Section 21(1)( a) of the Nuclear Safety and Control Act (NSCA) empowers the CNSC to enter into arrangements with any regulatory agency or department of a government or any international agency. At the domestic level, these arrangements include administrative arrangements (AA), letters of agreement (LOA), letters of understanding (LOU), memoranda of agreement (MOA), and memoranda of understanding (MOU). These arrangements (which are often MOUs) provide a framework for bilateral cooperation, and provide the participants with assurances regarding the security of information exchanged, as well as enhanced clarity about responsibilities regarding visits and costs related to cooperation initiatives, among other benefits. While these arrangements are not legally binding, they nonetheless represent serious political commitments. All arrangements are active unless otherwise indicated, including those with organizations whose names have changed since an arrangement was signed.
The following list is an overview of existing CNSC domestic arrangements:
October 2023 – MOU between the CNSC and Fisheries and Oceans Canada
The MOU sets a framework for collaboration and the sharing of information for nuclear projects on matters related to fish and fish habitat through the coordination of regulatory activities under the Nuclear Safety and Control Act, Fisheries Act and Species At Risk Act.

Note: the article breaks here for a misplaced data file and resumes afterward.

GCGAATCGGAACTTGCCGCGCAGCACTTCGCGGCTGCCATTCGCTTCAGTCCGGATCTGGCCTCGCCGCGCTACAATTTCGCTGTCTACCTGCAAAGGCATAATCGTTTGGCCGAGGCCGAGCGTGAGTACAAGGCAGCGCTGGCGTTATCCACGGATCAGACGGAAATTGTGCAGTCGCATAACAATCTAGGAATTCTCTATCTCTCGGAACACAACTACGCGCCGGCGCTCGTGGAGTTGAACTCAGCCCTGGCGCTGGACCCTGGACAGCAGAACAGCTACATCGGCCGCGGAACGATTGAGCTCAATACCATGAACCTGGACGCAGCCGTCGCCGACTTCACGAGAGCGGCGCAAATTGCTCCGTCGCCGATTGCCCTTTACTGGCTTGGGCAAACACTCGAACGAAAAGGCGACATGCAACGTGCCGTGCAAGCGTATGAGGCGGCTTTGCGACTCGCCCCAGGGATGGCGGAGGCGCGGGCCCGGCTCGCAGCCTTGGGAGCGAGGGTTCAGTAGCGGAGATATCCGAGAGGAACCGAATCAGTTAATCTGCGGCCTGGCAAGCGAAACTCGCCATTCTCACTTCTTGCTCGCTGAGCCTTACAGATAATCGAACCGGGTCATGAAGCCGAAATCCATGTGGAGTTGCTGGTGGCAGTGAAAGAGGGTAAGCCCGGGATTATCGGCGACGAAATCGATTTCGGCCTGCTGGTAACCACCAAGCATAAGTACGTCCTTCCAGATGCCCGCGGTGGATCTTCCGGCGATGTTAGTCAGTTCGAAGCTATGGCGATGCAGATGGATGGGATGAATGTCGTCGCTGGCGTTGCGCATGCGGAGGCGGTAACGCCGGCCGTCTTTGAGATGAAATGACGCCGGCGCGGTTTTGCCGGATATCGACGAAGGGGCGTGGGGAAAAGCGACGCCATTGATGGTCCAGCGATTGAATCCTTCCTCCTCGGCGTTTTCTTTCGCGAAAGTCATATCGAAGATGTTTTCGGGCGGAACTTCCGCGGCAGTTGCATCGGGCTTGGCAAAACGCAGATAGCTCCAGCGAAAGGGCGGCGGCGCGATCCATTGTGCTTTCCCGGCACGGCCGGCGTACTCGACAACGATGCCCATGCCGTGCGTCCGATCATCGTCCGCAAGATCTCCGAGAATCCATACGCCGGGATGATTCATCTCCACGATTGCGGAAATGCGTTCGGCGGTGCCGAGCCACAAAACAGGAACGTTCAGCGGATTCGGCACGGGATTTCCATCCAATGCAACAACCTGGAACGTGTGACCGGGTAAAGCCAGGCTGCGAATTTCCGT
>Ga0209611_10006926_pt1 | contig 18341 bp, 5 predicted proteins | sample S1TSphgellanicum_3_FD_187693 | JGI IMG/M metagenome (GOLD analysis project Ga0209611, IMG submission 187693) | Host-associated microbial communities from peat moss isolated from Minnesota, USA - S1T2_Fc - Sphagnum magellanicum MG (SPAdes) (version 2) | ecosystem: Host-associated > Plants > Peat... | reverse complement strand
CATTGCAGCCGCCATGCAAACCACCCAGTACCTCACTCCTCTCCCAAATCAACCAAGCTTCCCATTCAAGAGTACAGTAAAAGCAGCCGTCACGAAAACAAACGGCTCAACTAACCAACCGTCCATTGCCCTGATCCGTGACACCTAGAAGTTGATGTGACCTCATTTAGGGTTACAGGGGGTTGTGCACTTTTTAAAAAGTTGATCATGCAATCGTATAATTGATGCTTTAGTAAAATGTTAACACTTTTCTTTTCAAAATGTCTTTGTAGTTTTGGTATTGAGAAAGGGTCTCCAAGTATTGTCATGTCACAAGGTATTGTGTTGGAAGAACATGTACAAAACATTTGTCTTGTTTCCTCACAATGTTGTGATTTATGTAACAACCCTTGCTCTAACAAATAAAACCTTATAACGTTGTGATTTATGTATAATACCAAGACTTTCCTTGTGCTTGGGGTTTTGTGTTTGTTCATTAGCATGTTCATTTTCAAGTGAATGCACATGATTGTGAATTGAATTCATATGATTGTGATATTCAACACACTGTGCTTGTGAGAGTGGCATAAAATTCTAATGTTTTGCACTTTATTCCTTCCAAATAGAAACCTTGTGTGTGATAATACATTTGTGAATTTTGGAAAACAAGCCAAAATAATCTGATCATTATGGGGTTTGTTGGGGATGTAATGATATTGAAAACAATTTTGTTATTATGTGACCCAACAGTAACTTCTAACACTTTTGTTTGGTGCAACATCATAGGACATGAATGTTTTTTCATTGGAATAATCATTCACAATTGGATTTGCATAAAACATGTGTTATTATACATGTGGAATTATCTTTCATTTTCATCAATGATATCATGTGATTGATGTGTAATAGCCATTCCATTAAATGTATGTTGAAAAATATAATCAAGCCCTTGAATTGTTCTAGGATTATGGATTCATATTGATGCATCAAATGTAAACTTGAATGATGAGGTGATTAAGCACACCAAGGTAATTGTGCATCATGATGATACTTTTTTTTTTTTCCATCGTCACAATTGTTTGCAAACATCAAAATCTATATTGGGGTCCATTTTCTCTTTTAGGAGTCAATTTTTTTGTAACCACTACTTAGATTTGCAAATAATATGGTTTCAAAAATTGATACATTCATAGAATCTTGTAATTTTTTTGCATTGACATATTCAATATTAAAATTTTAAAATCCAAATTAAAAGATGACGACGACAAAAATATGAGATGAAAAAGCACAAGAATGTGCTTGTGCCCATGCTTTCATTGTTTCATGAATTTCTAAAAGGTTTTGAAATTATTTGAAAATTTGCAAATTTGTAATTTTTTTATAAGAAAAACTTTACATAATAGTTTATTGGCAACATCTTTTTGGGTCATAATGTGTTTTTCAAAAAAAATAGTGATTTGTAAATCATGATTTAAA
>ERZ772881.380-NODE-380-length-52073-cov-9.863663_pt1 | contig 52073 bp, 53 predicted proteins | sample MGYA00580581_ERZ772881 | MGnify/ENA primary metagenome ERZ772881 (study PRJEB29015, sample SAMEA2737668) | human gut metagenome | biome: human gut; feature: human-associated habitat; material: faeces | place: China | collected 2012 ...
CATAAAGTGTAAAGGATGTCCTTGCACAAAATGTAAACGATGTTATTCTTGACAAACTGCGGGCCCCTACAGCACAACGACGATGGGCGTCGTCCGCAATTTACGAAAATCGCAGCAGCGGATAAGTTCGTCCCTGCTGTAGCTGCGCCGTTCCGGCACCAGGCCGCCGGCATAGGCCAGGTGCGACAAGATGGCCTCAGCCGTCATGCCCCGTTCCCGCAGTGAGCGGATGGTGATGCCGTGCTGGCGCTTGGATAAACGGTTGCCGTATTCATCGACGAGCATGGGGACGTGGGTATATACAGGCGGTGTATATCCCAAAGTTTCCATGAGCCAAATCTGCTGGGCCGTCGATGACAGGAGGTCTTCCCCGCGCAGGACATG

September 2023 – MOU between the CNSC and Health Canada
The participants agree to consult and cooperate in a number of areas, including: calibration services; occupational radiation exposure; environmental monitoring and environmental assessments; medical devices; investigations, tests and studies; federal, provincial, territorial and international committees; and nuclear emergency preparedness and response.
The updated MOU provides additional clarity on collaboration on internal and external dosimetry services and accessing, using and requesting assistance from each other’s laboratory.
July 2022 – MOU between the CNSC and Department of National Defence
The two organizations agree to cooperate on policies, programs, and projects, to share information where appropriate, and to identify opportunities for training and staff exchanges.